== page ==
In his book Delighting in the Trinity, Michael Reeves writes, “The Trinity is the governing center of all Christian belief, the truth that shapes and beautifies all others. The Trinity is the cockpit of all Christian thinking.”
As such, it’s a doctrine well worth contemplating, even if we can’t fully understand it. (It’s very possible to say “huh?” to the mysterious mathematics of the Trinity, yet appreciate its inexplicable wonders!)
In this video, Julia Mayo does a great job talking about some trinitarian heresies, including modalism, partialism and subordinationism, and also explains what the Bible actually affirms about the Trinity. Here’s a lot of good theology in 3.5 minutes! (watch video)
One of the fundamental characteristics that set human beings apart from other creatures that God created is their need for justice. Why is it, though, that animals are able to kill their own kind or abandon their children and it be considered natural while humans are held to a much higher moral standard? It turns out that the Bible has an interesting take on this question.
In Genesis, we see that human beings were made “in the image of God”. This means to say that humans were created to be God’s representatives on earth and carry out His plan, abiding by the morals and concepts of justice that God himself abides by. According to the Biblical justice that God sets forth, all humans are equal, all humans are created in His image, and all humans deserve to be treated with fairness and justice. (read more or watch video)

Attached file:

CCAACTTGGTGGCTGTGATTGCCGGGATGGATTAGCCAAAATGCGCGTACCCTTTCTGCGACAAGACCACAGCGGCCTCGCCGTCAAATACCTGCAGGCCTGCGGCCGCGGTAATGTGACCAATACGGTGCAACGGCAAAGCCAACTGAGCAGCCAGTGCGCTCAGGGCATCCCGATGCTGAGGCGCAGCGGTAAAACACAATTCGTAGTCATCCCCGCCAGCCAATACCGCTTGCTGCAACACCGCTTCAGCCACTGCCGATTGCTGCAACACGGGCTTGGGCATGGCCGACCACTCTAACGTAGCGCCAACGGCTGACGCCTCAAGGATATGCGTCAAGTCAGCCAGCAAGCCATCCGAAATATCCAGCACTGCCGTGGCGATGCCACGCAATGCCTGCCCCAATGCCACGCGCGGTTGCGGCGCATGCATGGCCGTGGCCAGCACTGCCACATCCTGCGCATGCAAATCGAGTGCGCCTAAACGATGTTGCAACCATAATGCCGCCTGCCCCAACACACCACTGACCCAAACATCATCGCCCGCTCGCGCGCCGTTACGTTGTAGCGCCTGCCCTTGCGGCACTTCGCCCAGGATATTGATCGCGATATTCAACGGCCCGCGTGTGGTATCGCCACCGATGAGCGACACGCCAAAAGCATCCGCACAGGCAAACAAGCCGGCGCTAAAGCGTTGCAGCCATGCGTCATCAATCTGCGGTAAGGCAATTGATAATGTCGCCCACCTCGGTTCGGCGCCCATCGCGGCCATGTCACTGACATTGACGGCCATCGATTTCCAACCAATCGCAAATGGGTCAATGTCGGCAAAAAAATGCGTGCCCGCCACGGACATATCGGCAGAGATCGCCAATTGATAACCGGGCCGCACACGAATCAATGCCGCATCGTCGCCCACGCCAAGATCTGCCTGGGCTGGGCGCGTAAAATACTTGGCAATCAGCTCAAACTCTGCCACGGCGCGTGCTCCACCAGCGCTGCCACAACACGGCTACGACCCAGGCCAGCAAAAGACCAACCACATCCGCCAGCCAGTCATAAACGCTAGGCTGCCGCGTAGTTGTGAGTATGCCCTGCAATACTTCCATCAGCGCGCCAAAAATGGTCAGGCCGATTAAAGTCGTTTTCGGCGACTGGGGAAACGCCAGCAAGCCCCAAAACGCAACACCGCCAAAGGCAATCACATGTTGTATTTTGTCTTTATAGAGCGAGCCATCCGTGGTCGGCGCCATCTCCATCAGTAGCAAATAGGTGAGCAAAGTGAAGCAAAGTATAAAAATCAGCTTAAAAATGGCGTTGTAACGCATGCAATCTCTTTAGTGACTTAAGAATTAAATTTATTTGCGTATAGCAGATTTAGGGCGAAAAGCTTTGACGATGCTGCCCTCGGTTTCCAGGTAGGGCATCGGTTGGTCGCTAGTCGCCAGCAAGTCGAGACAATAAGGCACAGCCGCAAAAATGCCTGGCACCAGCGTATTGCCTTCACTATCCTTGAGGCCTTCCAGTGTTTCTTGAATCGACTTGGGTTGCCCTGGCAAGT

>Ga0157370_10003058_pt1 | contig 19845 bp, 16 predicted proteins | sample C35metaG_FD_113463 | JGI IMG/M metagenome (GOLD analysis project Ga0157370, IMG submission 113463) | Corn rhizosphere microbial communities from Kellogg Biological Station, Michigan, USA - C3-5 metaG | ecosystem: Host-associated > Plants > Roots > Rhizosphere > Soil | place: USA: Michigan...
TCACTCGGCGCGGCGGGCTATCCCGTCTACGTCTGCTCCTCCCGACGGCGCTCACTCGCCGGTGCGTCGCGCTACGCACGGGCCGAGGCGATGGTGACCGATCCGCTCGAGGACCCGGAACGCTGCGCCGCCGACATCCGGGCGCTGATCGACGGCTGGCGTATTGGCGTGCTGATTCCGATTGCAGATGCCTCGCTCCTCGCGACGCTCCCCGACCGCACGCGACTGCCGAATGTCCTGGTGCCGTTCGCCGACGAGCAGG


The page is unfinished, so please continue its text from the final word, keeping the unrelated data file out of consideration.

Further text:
by The Navigators
Though God is infinitely far above our ability to fully understand, through the Scriptures He tells us truths about Himself so that we can know Him, and be drawn to worship Him. Take a description of God and meditate on it for a day. (read more)
When the stakes are high, it’s important to know the right way and the wrong way to do things. The stakes are highest when it comes to our theology—our ideas about God, Christ, how we can be saved, among others. Our theology will determine what happens to us for all eternity, so it is important to engage it rightly. That means knowing how not to do theology as much as knowing how to do it. So, what are some ways that we should not do theology? (read more)
“If God exists, why doesn’t he make himself more obvious?” I’ve heard this question countless times from atheists and skeptics of Christianity. They seem to think that what is known as the hiddenness of God is an argument against his existence. Many claim one should only accept what they have evidence to believe. Of course, you may then ask what evidence they’ve examined which proves that criteria is true, the lack of which highlights the arbitrariness of applying their own principle.
However, God’s hiddenness is an important point to consider for even Christians struggle with God feeling distant at times causing believers to become unsure of what God’s will could be for this or that particular situation. If God wants his faithful to follow him, why doesn’t he make himself and his desires more obvious? (read more)
If your grumpy neighbor asks, “What are you up to?” you’ll see it as a suspicious, condemning question. But if your cheerful neighbor asks the same thing, you’ll smile and talk about your plans. We interpret people’s words according to how we perceive their character and outlook. So it is with our view of God. (read more)